The offseason for Major League Baseball is one of the shortest in all of sports. Regular season games wrap up around October 1. If your team makes a playoff run, add a couple more weeks. Most players say they take about a month to recover from the 162-plus game grind, and then start hitting the gym in earnest in November. By the time February 1 rolls around, the break is almost over, as pitchers and catchers must report to Spring Training in Florida or Arizona within a day or two of Valentine's Day. That gives guys about 130 days to shake off the old season and begin building themselves up for the new year.
"There's no catching up once the season starts," says Tony Watson, 28, a Pittsburgh Pirates relief pitcher who appeared in 67 games last year. Most players' offseason routines don't match the extremes of Florida Marlins pitcher Jose Fernandez, last year's Rookie of the Year in the National League, or Jesus Montero of the Seattle Mariners. Fernandez lost about 25 lbs while cycling 600 miles some weeks with a peloton in Florida while Montero, a one-time top Yankees prospect, gained about 40 lbs in the offseason, something he blames on overeating. Guys want to be in good shape heading into camp, so they won't be sore in the early days, or get injured and miss out on valuable innings or at-bats when the General Manager is watching.
Players competing for a big-league roster spot literally can't afford to be tired in Spring Training, because if they are, it affects their bank accounts in a big way. The difference between a full-time MLB gig and the equivalent in Triple-A is about $500,000. Here are the offseason workout highlights of four ballplayers, just try to catch-up.
David Lough, 28, outfielder, Baltimore Orioles
In his first sustained big-league action last season as an outfielder with the Kansas City Royals, Lough turned enough heads to find his name on the offseason transaction list – a major compliment. While Lough looks compact and powerful on the field, it's possible they didn't know the body of a fitness magazine cover model lurked below the baseball uniform. "I've got 3-percent body fat, I just got that measured. I'm not a very big guy – people can't tell with the uniform on me," says Lough, who notched 90 hits in 96 games with the Royals last year. "But I take it very seriously and I can't walk to shower without people saying something to me. I'll try to put my shirt on as I'm walking back to my locker and hide it as best I can."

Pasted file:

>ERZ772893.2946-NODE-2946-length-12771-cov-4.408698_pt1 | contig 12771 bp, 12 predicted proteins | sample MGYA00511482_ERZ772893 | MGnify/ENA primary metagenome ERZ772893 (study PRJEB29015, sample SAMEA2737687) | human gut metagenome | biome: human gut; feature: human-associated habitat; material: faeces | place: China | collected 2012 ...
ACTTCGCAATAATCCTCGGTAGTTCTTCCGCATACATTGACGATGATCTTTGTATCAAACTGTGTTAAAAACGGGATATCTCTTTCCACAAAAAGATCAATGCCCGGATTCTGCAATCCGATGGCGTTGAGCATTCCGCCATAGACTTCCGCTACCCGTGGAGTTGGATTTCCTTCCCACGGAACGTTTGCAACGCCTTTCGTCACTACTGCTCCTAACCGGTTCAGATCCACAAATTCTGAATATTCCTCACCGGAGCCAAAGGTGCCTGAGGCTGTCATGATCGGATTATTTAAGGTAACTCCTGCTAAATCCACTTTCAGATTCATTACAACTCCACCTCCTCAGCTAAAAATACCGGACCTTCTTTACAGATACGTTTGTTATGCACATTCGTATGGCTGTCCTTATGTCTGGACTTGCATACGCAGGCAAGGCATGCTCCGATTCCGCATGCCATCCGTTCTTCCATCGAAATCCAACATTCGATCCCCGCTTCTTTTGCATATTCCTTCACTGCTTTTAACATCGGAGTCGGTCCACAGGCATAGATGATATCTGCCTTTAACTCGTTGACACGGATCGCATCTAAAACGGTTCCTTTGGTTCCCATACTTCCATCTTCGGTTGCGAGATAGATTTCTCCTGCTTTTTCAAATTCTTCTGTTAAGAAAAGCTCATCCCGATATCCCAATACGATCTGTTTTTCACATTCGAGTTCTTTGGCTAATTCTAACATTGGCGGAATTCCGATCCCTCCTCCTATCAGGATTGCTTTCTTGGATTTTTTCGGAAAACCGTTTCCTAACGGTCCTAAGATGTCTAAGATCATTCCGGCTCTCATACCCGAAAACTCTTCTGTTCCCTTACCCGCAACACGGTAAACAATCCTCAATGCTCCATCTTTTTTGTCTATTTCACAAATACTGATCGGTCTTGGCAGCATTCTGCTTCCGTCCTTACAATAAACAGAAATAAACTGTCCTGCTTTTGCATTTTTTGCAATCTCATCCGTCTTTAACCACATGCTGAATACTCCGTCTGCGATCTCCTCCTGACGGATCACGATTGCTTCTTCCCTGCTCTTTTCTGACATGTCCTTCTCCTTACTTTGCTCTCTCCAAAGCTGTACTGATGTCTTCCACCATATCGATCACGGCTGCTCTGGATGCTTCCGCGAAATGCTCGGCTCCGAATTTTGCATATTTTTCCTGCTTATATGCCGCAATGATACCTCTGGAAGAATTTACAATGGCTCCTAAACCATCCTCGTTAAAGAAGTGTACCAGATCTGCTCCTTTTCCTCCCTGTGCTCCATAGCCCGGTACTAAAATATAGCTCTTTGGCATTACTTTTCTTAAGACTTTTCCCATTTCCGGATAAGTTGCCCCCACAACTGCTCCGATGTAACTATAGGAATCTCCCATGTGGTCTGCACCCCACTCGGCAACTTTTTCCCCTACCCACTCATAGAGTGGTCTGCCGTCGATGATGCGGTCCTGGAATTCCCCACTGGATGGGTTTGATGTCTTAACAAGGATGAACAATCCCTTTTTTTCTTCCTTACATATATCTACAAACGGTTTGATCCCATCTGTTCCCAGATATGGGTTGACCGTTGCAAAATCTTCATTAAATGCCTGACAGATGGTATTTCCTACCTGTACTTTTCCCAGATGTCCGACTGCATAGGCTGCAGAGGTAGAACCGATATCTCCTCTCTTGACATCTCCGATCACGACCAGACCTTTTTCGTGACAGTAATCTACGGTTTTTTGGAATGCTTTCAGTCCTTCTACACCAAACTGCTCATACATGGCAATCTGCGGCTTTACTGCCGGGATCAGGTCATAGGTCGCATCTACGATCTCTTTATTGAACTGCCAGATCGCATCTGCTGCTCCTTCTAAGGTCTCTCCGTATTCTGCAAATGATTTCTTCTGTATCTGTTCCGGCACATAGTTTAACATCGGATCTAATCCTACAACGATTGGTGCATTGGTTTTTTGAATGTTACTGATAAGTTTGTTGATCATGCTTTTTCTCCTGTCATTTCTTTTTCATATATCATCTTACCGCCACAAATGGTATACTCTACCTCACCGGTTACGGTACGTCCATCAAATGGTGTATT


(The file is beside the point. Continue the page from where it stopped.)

Most MLB players go hard in the depths of winter and then taper off before Spring Training. Lough says he stays focused up until the first day of camp, but he backs off the heavy weights as spring beckons, substituting plyometrics, speed training, bands, and even yoga or pick-up basketball for big weight. One day per week, though, is still reserved for a hard push, as the Orioles want their players to be able to max out every two or three weeks during the season. "I love working out. I love feeling the pain and the agony and destroying my body. There are times when I'm really tired and laying on the floor, gassed," says Lough, who has been working towards his CSCS (Certified Strength and Conditioning Specialist) certification.
"When you first get on a baseball diamond, no matter what type of training you do, you'll still be sore. You're not working the same muscle groups you usually work in a gym. It's just one of those things," he says. "Baseball is just a different type of activity."
He logs every workout and emailed this one to Men's Journal.
Bike (10 minutes)
(60 sec rest between each circuit set)
Quick box jumps (42-inch plyo box)
Rope slams (4x20)
Front Squat (4x10)
Rope circles (4x20)
TRX hamstring curls (4x6-8)
Rope jacks (4x25)
Lateral step ups (4x10 each leg)
Kettlebell swings (4x10)
Plank series (3x30 sec)
Credit: Kevin C. Cox / Getty Images
Sledge hammer slams (3x10 ea)
Stability Ball mountain climbers (3x20)